In Benton-Franklin County, WSU Master Gardeners work with youth offenders at the Juvenile Justice Center. The youth are rewarded for good behavior by being allowed to participate in the gardening program. Studies show the multiple benefits of nature and horticulture therapy, from stress relief to gaining a new identity and status, such as being referred to as a gardener as opposed to an offender (Sempik et al., 2005). These youth are treated with respect and learn how to interact with adult mentors, something they may normally be intimidated by, shy away from, or have little opportunity for. Through caring for the garden, the youth are given a sense of value because they see the results of their efforts in the form of healthy plants. They also feel a sense of belonging and learn the feeling of pride through giving back to their community by donating all of the produce grown to the local foodbank.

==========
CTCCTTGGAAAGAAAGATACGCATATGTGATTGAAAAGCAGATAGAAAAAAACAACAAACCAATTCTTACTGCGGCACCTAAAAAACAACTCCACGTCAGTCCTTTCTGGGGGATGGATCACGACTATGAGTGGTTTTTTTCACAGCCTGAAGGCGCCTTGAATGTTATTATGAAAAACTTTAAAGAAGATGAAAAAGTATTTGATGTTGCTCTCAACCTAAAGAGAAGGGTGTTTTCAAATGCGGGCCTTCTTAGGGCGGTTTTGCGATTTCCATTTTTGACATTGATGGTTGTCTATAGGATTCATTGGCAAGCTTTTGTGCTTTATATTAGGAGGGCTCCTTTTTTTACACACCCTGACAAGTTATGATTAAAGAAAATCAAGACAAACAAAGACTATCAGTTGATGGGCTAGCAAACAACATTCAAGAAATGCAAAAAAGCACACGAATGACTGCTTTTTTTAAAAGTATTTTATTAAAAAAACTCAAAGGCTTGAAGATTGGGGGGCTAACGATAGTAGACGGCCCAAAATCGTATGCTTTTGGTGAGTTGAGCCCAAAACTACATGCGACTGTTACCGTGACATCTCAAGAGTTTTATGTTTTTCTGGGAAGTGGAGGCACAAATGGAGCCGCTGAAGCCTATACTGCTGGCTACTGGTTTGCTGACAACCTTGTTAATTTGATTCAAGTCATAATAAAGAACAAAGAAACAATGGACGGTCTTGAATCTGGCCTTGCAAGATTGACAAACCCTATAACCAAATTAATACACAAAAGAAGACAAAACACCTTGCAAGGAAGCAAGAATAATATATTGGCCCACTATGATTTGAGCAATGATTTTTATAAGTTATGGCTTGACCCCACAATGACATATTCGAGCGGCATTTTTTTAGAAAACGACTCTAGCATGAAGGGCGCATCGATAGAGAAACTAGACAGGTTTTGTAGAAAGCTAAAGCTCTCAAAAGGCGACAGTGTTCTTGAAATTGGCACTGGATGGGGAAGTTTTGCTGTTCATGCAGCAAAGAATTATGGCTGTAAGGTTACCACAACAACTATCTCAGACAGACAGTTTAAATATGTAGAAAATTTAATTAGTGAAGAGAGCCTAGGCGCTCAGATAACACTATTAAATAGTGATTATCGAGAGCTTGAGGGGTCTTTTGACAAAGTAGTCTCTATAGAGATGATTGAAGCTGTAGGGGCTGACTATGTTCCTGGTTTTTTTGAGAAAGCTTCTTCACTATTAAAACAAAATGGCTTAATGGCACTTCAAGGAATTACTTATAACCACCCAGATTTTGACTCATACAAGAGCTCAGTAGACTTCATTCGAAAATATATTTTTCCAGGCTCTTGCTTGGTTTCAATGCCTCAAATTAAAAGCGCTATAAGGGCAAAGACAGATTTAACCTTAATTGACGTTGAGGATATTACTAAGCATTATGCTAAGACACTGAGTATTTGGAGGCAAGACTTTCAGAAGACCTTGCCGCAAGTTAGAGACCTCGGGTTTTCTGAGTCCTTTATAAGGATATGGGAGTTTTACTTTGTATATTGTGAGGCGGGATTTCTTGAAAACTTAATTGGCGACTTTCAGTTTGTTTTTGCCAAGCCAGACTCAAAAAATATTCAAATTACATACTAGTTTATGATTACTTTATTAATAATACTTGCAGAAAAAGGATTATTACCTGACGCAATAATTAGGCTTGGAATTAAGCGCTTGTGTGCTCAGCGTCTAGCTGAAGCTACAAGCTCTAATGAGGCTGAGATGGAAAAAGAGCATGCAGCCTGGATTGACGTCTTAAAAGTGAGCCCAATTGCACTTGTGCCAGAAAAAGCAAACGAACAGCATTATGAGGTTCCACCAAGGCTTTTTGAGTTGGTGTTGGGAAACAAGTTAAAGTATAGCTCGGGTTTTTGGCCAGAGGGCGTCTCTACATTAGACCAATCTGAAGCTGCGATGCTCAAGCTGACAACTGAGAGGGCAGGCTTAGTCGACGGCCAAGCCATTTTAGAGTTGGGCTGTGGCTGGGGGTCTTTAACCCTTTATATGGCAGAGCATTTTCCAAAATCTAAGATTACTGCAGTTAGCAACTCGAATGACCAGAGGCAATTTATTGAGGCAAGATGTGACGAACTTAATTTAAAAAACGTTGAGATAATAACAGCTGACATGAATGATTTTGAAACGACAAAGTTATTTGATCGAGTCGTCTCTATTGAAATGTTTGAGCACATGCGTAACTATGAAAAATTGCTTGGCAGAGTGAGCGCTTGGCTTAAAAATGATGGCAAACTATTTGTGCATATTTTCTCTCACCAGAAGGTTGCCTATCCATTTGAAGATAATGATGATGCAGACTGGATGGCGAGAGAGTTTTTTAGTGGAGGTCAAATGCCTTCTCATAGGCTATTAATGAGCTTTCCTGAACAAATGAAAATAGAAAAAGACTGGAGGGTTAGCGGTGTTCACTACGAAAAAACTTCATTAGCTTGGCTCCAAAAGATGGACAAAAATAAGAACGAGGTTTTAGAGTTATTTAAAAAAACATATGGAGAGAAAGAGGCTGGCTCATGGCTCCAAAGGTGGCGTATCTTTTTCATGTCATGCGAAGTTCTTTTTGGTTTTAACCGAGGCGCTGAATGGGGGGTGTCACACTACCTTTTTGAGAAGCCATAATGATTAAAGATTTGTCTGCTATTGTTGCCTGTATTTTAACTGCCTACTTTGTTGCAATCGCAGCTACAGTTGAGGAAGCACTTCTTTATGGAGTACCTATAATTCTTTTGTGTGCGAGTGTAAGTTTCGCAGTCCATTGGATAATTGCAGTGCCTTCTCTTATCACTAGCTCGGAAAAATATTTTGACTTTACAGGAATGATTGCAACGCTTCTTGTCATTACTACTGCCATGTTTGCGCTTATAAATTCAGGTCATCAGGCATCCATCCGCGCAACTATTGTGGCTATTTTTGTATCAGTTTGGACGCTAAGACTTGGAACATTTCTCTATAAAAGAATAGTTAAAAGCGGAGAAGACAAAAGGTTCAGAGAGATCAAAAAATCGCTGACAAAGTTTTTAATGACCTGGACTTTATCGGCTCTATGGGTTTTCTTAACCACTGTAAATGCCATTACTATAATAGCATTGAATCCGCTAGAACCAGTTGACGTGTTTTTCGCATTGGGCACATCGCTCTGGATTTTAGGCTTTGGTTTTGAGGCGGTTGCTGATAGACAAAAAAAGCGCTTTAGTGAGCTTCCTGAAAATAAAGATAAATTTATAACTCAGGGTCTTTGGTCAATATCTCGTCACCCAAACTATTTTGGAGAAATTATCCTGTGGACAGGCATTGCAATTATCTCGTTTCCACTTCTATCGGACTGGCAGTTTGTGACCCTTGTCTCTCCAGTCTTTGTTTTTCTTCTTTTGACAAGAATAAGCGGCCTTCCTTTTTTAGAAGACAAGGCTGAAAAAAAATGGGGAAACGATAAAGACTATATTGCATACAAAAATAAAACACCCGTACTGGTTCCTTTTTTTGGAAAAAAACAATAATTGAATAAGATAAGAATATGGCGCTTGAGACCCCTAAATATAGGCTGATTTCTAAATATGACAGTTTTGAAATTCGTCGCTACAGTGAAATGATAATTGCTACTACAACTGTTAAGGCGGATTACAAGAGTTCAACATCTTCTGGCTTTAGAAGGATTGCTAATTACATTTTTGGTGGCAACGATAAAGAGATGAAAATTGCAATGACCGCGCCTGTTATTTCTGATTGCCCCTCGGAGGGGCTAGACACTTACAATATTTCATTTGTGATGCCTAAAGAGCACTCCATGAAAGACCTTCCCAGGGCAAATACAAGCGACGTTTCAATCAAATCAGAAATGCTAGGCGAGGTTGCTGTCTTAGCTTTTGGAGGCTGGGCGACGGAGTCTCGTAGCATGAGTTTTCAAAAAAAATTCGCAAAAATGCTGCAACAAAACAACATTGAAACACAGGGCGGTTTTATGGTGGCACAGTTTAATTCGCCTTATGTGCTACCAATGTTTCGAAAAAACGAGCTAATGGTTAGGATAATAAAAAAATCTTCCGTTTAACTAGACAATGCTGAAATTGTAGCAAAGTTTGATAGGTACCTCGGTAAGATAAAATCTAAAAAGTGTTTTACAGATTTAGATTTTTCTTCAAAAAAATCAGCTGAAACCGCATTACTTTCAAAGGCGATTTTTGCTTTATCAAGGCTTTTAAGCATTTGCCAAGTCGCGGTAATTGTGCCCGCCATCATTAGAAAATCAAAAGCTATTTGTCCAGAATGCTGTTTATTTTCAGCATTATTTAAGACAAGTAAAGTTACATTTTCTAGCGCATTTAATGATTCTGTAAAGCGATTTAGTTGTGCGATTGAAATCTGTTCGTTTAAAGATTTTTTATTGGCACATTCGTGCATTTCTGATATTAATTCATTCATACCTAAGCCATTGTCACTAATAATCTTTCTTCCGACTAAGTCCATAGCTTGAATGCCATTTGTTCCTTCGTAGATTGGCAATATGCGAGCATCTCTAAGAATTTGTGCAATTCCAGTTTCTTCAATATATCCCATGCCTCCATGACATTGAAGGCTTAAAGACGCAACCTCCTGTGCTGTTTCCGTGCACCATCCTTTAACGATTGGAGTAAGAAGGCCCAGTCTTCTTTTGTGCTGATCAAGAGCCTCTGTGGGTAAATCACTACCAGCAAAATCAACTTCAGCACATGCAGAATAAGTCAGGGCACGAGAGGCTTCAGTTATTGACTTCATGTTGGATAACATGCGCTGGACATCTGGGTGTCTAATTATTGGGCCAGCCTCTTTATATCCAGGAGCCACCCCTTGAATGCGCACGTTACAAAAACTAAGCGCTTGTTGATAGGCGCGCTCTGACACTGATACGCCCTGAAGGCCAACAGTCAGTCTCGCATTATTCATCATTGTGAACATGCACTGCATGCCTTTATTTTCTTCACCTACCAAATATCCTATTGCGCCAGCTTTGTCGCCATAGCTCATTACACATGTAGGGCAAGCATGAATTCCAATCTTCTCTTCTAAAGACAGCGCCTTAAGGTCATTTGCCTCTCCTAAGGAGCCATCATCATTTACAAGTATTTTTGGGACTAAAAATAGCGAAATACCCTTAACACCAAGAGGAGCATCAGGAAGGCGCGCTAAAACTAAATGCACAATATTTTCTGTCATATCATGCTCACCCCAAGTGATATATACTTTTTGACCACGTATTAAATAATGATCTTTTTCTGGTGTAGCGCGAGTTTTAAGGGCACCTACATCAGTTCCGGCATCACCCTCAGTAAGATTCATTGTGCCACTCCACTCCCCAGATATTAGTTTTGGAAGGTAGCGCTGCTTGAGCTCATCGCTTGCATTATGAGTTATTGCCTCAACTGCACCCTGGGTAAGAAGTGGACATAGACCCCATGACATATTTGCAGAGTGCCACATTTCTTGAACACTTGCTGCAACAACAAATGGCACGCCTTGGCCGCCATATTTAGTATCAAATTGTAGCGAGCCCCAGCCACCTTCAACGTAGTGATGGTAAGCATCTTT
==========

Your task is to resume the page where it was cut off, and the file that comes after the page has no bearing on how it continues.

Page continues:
Master Gardeners’ involvement in community, youth, and school gardens continues to grow. Through teaching low-cost and sustainable gardening techniques, WSU Master Gardeners educate new and novice gardeners on how to save money, live healthier, and engage in their communities through food gardening, all of which improves the lives and well-being of Washington residents.

For more information, contact Nicole Martini, WSU Extension State Master Gardener Program Leader | 2606 West Pioneer, Puyallup WA 98371 | 253-445-4516 or nmartini@wsu.edu.